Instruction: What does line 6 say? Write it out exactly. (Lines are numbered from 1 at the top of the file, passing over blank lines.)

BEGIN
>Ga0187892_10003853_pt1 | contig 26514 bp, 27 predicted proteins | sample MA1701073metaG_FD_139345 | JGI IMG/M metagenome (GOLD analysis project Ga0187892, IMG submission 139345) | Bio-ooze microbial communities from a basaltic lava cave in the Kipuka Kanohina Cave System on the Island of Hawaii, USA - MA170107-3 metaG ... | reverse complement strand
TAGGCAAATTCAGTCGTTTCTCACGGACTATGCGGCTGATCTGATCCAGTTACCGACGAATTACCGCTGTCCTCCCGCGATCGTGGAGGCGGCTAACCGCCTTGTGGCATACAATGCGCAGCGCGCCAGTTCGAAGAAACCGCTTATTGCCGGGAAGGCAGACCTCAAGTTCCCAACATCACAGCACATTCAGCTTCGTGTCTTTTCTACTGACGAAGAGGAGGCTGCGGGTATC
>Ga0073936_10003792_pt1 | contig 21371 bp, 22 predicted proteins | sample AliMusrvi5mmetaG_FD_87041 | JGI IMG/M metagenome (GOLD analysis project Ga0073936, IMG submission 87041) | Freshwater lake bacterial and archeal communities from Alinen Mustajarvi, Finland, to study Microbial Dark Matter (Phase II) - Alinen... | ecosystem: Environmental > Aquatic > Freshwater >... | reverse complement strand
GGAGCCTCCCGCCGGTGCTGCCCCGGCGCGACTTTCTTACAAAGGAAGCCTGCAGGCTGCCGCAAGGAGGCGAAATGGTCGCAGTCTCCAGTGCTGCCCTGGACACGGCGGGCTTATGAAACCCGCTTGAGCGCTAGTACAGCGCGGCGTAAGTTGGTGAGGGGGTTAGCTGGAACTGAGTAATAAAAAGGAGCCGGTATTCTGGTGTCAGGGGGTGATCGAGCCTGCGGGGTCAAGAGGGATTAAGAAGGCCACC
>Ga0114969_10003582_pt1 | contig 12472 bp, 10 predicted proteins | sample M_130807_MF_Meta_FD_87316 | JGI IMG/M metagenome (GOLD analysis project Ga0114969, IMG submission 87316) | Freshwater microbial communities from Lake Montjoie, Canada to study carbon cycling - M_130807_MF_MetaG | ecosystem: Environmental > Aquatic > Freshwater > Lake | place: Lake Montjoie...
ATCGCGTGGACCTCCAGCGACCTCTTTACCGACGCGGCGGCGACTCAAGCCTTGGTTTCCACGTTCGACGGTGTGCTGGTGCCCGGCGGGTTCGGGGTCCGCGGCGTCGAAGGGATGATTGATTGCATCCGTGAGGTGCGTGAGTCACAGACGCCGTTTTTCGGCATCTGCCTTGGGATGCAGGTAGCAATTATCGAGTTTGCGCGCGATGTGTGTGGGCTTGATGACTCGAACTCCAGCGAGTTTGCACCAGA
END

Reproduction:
ATCGCGTGGACCTCCAGCGACCTCTTTACCGACGCGGCGGCGACTCAAGCCTTGGTTTCCACGTTCGACGGTGTGCTGGTGCCCGGCGGGTTCGGGGTCCGCGGCGTCGAAGGGATGATTGATTGCATCCGTGAGGTGCGTGAGTCACAGACGCCGTTTTTCGGCATCTGCCTTGGGATGCAGGTAGCAATTATCGAGTTTGCGCGCGATGTGTGTGGGCTTGATGACTCGAACTCCAGCGAGTTTGCACCAGA